From this angle is looks quite fetching. Don't be fooled, it's leaning way over.
The Coneflowers are nearly done blooming.They usually are done blooming by now.
And now the most ironic blooms in the garden, the pristine, large flowers of the dark-leaved Dahlia 'Bishop of Canterbury.'* (Yes, I'm aware that there is no "Bishop of Canterbury," that it is, in fact, the "Archbishop of Canterbury," but I'm not the one who named this plant.)(Click on any photo to enlarge.) The irony is that these blooms have been plagued by Earwigs & Japanese beetles all year, leaving the flowers shredded and unsightly. Finally, with the threat of frost imminent, they look perfect.
This mystery Sedum was one of the few plants on the property when I acquired it. It's relegated to life in the shade garden, but somehow, no matter how much I abuse and neglect it, it still manages to bloom. I don't hate it, I don't love it, I just don't have any feelings about it whatsoever. I suppose I should appreciate it for having the latest blooms of any of the Sedums here.
Another abused and neglected plant that has been in bloom continuously since spring and even manages to throw a couple of blooms during warm spells in winter is the lowly Lamium maculatum.It takes foot traffic (don't ask), and, as is obvious from the photo, the bees love it. The pink seems to bloom more freely than 'White Nancy.'
Between the three plants of Heuchera 'Raspberry Ice,' there have always been blooms all summer.There are no buds waiting in the wings now.
Although not a flower, the showy bracts of Heptacodium miconiodes are at their peak.The tree still has two flowers and a bud, so the show will continue for quite some time.
The New England Aster 'Honeysong Pink' (Symphyotrichum novae-anglia), always the first of the big fall Asters to bloom, is past peak now, but its companion here, S. laeve var. purpureum 'Bluebird,' will continue blooming for several more weeks.
The Toad Lilies continue to dazzle in the Woodland Garden.
On the left is Tricyrtis 'Tojen,' a veritable blooming machine, and on the right, the smaller and more elegant T. 'Gilt Edge.'
Then there's that Energizer Bunny of perennials, Geranium nodosum 'Svelte Lilac'continuing to churn out blooms even as its foliage begins to turn red. This is the longest continuously blooming plant I have.
This plant isn't just lingering with a single bloom, oh no. It has several bloom clusters and quite a few more buds. Turning from the old to the new, on the right is a mystery Monkshood (Aconitum species). Its a big plant, with deep, dark blue flowers. I wish I could say I loved this plant, but it has two problems. The first, and most serious, is that it has a wilt problem, where entire stems wither and die. The second problem is that not all of it stands up straight. If I can find a better Monkshood that blooms in October, these Monkshoods will be replaced. I'd love to hear any recommendations.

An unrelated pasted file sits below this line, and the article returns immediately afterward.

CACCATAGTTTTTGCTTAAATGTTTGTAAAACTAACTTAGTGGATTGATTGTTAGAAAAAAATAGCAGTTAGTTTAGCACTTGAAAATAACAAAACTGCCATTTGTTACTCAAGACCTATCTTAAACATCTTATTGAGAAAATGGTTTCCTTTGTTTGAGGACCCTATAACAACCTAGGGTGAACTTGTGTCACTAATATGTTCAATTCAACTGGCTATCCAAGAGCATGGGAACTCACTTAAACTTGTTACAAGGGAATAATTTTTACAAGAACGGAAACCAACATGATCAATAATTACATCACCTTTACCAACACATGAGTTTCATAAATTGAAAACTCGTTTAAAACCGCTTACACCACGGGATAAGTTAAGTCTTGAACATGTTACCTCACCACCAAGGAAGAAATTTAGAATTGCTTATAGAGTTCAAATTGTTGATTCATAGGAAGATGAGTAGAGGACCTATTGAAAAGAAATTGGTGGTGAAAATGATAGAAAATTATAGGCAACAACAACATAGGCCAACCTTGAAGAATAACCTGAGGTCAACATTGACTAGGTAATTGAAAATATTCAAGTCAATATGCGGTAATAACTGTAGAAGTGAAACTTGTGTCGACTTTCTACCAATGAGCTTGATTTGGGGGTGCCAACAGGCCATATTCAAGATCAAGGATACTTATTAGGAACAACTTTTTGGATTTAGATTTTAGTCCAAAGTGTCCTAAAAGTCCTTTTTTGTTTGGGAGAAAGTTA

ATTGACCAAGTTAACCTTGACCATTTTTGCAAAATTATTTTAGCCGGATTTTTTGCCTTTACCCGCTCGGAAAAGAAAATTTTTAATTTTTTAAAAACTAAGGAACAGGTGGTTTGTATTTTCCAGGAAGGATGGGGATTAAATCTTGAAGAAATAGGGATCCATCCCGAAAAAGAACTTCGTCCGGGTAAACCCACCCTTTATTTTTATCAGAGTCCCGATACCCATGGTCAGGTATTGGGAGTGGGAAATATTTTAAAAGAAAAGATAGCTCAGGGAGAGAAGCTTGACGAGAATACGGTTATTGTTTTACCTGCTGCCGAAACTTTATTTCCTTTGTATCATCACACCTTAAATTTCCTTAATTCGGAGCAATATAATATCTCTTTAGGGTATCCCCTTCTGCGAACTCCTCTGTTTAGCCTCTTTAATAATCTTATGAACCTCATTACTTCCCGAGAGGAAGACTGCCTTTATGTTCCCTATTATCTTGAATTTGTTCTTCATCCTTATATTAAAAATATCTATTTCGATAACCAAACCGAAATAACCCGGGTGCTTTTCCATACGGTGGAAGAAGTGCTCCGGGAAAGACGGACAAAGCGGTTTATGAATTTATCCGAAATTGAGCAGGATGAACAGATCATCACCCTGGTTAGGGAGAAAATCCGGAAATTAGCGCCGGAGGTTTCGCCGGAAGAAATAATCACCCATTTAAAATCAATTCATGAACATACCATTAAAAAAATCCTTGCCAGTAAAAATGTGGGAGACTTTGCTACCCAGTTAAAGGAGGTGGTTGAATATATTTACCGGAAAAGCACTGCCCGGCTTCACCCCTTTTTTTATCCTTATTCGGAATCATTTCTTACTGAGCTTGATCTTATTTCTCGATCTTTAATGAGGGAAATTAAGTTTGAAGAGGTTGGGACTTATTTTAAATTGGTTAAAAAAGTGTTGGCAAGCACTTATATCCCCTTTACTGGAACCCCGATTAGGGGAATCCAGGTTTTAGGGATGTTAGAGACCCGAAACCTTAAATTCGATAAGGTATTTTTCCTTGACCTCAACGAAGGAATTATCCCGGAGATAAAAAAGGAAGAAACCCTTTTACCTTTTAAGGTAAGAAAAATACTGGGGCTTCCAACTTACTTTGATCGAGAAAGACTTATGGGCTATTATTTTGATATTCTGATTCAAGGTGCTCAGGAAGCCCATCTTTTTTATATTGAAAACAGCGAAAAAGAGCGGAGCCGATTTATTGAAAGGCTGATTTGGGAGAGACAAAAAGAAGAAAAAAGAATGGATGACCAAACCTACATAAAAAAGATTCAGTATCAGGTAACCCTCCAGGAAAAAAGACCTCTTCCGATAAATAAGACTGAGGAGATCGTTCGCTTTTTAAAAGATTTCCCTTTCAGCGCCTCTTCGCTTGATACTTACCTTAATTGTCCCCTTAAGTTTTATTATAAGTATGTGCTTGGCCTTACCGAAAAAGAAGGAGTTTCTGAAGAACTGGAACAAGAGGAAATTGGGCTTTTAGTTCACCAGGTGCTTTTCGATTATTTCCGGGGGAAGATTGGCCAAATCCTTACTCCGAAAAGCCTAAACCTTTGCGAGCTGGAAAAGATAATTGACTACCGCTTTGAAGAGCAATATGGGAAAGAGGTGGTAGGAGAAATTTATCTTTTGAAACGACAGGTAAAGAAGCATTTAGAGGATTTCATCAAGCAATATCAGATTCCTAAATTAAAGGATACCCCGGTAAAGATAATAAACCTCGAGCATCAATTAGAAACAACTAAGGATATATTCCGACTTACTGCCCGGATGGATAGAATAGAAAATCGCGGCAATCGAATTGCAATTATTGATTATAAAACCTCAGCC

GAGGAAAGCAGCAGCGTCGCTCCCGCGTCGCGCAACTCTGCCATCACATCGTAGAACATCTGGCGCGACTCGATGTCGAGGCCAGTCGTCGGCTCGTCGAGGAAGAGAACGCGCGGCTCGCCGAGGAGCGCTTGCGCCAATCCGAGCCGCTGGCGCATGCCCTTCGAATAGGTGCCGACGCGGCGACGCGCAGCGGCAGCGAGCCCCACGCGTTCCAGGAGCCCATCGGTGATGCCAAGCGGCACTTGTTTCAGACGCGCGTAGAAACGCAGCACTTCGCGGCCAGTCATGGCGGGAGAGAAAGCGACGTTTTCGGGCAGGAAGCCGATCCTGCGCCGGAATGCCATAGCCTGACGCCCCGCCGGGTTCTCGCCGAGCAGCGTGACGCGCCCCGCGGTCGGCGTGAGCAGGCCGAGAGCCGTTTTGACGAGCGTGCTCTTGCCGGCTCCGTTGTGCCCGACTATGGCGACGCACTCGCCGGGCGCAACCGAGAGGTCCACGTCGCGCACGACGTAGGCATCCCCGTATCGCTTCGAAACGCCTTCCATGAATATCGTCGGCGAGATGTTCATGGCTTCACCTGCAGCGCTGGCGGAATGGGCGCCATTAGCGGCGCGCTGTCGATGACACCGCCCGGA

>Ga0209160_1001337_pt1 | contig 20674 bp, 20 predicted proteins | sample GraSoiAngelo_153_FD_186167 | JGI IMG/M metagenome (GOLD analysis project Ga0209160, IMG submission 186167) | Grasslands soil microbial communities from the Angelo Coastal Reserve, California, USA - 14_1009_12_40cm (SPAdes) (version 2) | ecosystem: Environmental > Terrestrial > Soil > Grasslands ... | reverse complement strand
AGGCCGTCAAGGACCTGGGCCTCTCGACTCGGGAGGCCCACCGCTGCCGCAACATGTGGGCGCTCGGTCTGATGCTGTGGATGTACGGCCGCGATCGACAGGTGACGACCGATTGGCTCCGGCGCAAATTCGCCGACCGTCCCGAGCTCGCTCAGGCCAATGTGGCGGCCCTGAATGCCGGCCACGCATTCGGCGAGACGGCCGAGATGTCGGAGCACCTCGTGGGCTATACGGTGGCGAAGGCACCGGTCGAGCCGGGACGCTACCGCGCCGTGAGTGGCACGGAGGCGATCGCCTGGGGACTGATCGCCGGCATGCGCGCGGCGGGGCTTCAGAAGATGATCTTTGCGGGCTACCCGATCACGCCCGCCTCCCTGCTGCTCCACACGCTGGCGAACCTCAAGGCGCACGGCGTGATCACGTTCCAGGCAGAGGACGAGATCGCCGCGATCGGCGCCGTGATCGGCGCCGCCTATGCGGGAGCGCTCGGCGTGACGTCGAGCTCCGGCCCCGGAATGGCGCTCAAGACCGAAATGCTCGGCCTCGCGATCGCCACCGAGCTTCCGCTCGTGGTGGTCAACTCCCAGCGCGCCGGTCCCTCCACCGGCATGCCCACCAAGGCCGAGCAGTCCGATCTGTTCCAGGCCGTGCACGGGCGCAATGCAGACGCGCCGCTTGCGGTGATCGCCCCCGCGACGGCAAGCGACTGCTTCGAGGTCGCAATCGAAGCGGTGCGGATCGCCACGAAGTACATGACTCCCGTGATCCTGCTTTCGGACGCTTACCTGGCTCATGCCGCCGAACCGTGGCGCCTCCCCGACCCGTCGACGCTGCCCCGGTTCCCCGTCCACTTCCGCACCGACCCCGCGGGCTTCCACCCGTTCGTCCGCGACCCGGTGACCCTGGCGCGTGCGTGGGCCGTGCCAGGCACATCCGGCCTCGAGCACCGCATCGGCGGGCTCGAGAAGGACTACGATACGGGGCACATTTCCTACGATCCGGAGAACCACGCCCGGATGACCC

I can't understand how I forgot all summer to post a photo of any of the Malva Zebrinas.Maybe it's because they are only a step above weeds in the faux-Prairie Garden, and I'm constantly yanking out seedlings. It's too pretty to eliminate completely.
This may be my last chance to post a photo of the blooms of Heuchera 'Palace Purple.'I'm such a bad gardener. I rudely ignore these poor plants simply because the flowers aren't big and flashy like those of H. 'Raspberry Ice' or 'Hollywood.' It's just kept quietly blooming and now its foliage is beginning to show its autumnal tints.
Also starting to show autumnal tints but still throwing out a few blooms is everybody's favorite Geranium, 'Rozanne.'It has slowed down and shows indications that the party is almost over.
Sorry, but I just have to post more photos of Asters and Symphyotrichums. At least these photos each have an added element.This photo of Aster tataricus includes the wild grape leaves showing their autumnal color. All summer I've been trying for a photo of a Painted Lady.I had to wait until October to get this one on S. n-a 'Hella Lacey.'
And now, from the "Dazed and Confused" file:
on the left Forsythia and on the right a wild Violet. I haven't had the heart to tell them that it isn't spring yet.
Finally, just to prove that I have one and it's not pink, purple, yellow or white:it's a peach Chrysanthumum (with Ceratostigma plumbaginoides). This mum is the very last plant to start blooming at Squirrelhaven, signalling that the end (of both the gardening season and this post) is near.
To say that the weather in the Midwest is unpredictable is a gross understatement. It could snow next week, or the warm weather could continue on into December. This could be the last Squirrelhaven Bloom Day post for a long time, or not. I'm not going to worry about that. I'm too busy enjoying the fabulous weather of mid-October. Happy Bloom Day!
New Blooms: Aconitum species, Aster tataricus, Chrysanthumum/Dendranthema (?) species
Taking a break, but with buds again: Campanula 'Samantha,' Campanula 'Sarastro'
In full bloom: Sweet Alyssum, Anemones 'Andrea Atkinson' and 'Party Dress,' Ceratostigma plumbaginoides, Dahlia 'Bishop of Canterbury,' Symphyotricum purpurea leave 'Bluebird' and S. n.a. 'Hella Lacey,' Sedum species, Tricyrtis 'Tojen' and 'Gilt Edge'
On the way out: Echinacea purpurea, Eurybia divaricatus, Geranium 'Rozanne,' Geranium nodosum 'Svelte Lilac,' Heptacodium miconiodes, Heucheras 'Palace Purple' and 'Raspberry Ice,' Lamium maculatum, Lobelia 'Sparkle DeVine,' Malva Zebrina, Phlox paniculata 'Nicky,' Solidago 'Fireworks, Aster/Symph. 'Snow Flurry'
*edit. 1/09 This is not Dahlia 'Bishop of Canterbury,' it is actually Dahlia 'Bishop of Leicester.'